Democratic Sen. Barack Obama's campaign swing this week through Republican-leaning Western states appears to be paying off, as a new poll shows he is leading Republican Sen. John McCain by five percentage points in Montana in the race for president.
A Rasmussen Reports poll released Thursday shows the Illinois senator attracting 48 percent of the vote in the mountain state, compared with 43 percent for Mr. McCain.
The numbers are a reversal from April, when a Rasmussen survey showed the Arizona senator leading Mr. Obama in Montana 48 percent to 43 percent. That was before Mr. Obama clinched his party's nomination and defeated New York Sen. Hillary Rodham Clinton by 16 percentage points in the Montana Democratic primary.
"It wouldn't have surprised me to see the race [in Montana] close ... but when the numbers actually pop out at the end of the day and you look and see Barack Obama is ahead in a state that Democrats hardly ever win, then yes, that is a surprise," said Scott Rasmussen, president of Rasmussen Reports.
Mr. Obama has spent considerable time, energy and money campaigning in Montana, and has been running state-wide television advertisements in recent weeks. The senator also chose to spend his Fourth of July holiday Friday at a parade and picnic in Butte, Mont.
"To win out here, you have to take us seriously," said Montana Democratic Party spokesman Kevin O'Brien. "Nobody can remember the last time - if ever - a presidential campaign went up on the air [in Montana], and Obama's already had two ads up on TV here.
"We're a pretty cheap date, but those [ads] are still substantive buys."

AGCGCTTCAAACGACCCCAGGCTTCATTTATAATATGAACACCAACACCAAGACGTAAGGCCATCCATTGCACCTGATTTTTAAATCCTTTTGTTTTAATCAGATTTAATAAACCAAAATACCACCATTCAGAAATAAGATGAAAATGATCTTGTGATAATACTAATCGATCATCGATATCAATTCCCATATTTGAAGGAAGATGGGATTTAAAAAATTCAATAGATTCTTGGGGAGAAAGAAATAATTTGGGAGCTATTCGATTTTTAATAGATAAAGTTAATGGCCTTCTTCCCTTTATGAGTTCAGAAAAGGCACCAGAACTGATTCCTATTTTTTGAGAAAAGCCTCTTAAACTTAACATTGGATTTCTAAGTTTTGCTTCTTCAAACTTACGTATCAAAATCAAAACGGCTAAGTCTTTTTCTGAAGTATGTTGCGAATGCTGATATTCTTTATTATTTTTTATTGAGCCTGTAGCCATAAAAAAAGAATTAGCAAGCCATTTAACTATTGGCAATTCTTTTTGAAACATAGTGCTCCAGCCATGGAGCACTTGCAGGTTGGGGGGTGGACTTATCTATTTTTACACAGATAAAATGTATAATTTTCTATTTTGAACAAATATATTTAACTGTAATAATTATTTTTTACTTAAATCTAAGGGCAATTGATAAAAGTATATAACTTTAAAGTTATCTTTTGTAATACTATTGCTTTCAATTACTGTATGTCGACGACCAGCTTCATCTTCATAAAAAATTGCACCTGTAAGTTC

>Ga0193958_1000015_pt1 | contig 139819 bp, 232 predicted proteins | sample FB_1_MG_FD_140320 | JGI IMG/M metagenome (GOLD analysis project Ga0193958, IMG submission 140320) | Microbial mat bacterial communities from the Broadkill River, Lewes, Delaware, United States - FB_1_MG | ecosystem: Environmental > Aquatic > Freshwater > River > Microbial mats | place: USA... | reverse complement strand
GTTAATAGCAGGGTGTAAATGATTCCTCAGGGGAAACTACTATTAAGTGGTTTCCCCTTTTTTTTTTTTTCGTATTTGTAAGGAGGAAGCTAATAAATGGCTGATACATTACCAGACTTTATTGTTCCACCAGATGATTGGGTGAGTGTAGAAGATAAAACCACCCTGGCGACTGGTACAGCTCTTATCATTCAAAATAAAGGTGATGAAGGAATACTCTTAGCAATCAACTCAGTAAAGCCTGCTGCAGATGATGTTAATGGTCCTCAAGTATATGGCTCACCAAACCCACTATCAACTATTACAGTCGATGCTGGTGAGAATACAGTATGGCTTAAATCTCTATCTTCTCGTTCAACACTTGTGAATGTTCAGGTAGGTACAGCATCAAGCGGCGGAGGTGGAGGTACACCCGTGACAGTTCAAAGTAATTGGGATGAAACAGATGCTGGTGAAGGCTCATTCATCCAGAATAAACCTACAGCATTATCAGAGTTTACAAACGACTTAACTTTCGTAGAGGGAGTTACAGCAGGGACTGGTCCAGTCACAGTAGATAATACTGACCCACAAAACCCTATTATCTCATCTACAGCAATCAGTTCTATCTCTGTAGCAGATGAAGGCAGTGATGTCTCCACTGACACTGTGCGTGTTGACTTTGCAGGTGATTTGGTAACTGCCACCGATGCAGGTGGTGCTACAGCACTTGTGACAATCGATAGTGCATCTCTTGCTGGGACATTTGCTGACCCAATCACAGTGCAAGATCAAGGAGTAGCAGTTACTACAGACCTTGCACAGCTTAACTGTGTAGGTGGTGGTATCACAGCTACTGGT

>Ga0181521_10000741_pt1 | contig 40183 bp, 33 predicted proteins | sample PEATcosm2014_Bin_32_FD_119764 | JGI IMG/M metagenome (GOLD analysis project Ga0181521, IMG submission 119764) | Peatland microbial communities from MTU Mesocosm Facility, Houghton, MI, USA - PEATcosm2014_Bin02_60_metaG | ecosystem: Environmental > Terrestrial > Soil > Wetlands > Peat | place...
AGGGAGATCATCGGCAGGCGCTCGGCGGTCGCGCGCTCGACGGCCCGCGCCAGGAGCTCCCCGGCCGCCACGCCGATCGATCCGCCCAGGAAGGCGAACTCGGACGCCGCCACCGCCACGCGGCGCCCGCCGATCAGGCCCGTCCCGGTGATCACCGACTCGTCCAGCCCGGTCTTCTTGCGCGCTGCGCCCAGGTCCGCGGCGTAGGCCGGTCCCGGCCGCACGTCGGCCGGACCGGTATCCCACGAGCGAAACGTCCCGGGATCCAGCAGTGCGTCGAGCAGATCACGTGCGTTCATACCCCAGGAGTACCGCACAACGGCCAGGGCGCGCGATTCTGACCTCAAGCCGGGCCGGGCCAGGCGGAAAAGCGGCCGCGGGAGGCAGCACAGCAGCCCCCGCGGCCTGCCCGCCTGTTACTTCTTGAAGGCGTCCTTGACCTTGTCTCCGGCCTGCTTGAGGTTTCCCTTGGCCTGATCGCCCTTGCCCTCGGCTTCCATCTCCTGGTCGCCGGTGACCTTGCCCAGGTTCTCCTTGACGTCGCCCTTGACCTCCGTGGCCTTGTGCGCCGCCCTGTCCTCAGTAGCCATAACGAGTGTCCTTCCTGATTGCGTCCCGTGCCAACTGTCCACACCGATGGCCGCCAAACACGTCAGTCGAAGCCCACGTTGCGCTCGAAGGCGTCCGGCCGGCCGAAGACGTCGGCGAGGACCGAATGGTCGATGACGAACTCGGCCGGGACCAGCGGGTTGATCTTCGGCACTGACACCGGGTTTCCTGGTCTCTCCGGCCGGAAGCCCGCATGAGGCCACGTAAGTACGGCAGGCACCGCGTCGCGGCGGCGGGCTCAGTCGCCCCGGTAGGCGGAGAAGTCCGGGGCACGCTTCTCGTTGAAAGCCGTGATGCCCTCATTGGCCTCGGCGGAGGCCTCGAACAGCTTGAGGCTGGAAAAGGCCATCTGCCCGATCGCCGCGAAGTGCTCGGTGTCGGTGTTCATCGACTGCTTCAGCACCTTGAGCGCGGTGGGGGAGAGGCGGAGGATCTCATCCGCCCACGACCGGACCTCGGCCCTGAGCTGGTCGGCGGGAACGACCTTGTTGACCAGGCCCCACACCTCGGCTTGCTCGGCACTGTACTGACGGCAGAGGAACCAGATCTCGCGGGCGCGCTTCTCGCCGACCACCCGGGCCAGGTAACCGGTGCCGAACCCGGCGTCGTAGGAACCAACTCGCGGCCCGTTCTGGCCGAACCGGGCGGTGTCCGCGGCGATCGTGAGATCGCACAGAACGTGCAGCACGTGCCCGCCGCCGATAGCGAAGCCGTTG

Mr. Obama's began his tour of the West on Wednesday with an event in Colorado Springs before stopping in Fargo, N.D., on Thursday.
While in Fargo, he said he was open to refining his plan to bring U.S. troops home from Iraq in 16 months based on what he hears from military commanders during his upcoming trip there.
"I am going to do a thorough assessment when I'm there," he told reporters on the airport tarmac here. "I'm sure I'll have more information and continue to refine my policy."
During his campaign, Mr. Obama has gone from a staunch opponent of the Iraq war to more nuanced rhetoric that calls for a phased-out withdrawal of all combat brigades that, at a rate of one or two a month, could last 16 months.
Despite Thursday's poll results, recent election history suggests Mr. Obama still may have a struggle to win Montana's three electoral college votes. The last time the state voted for a Democrat for president was 1992, when Bill Clinton won 38 percent of the vote, compared with the first President Bush's 35 percent and Ross Perot's 26 percent.
Four years later, Republican presidential candidate Bob Dole carried the state with 44 percent of the vote, with Mr. Clinton winning 41 percent and Mr. Perot getting 14 percent.
In Montana's 2000 presidential election, George W. Bush defeated Democrat Al Gore by 25 percentage points. And in 2004, President Bush beat Democratic Sen. John Kerry by 20 percentage points.
While an Obama victory in Montana would be stunning, the conservative and Republican-leaning state is a bit of a political enigma. Both of the state's U.S. senators - Max Baucus and Jon Tester - are Democrats, as is Gov. Brian Schweitzer.
The Rasmussen telephone survey, which was conducted Tuesday and included 500 likely Montana voters, showed Mr. Obama receiving a 32 percent "very favorable" rating, compared with Mr. McCain's 24 percent.
The poll had Mr. Obama leading Mr. McCain among voters younger than 50, including a 27 percentage-point lead among voters younger than 30. Mr. McCain leads among those older than 50.
Mr. Obama is supported by 89 percent of Montana Democrats, while Mr. McCain would get the vote from 85 percent of Republicans.
Forty-two percent of the poll participants said Mr. Obama is too inexperienced to be president, while 25 percent say Mr. McCain is too old for the job.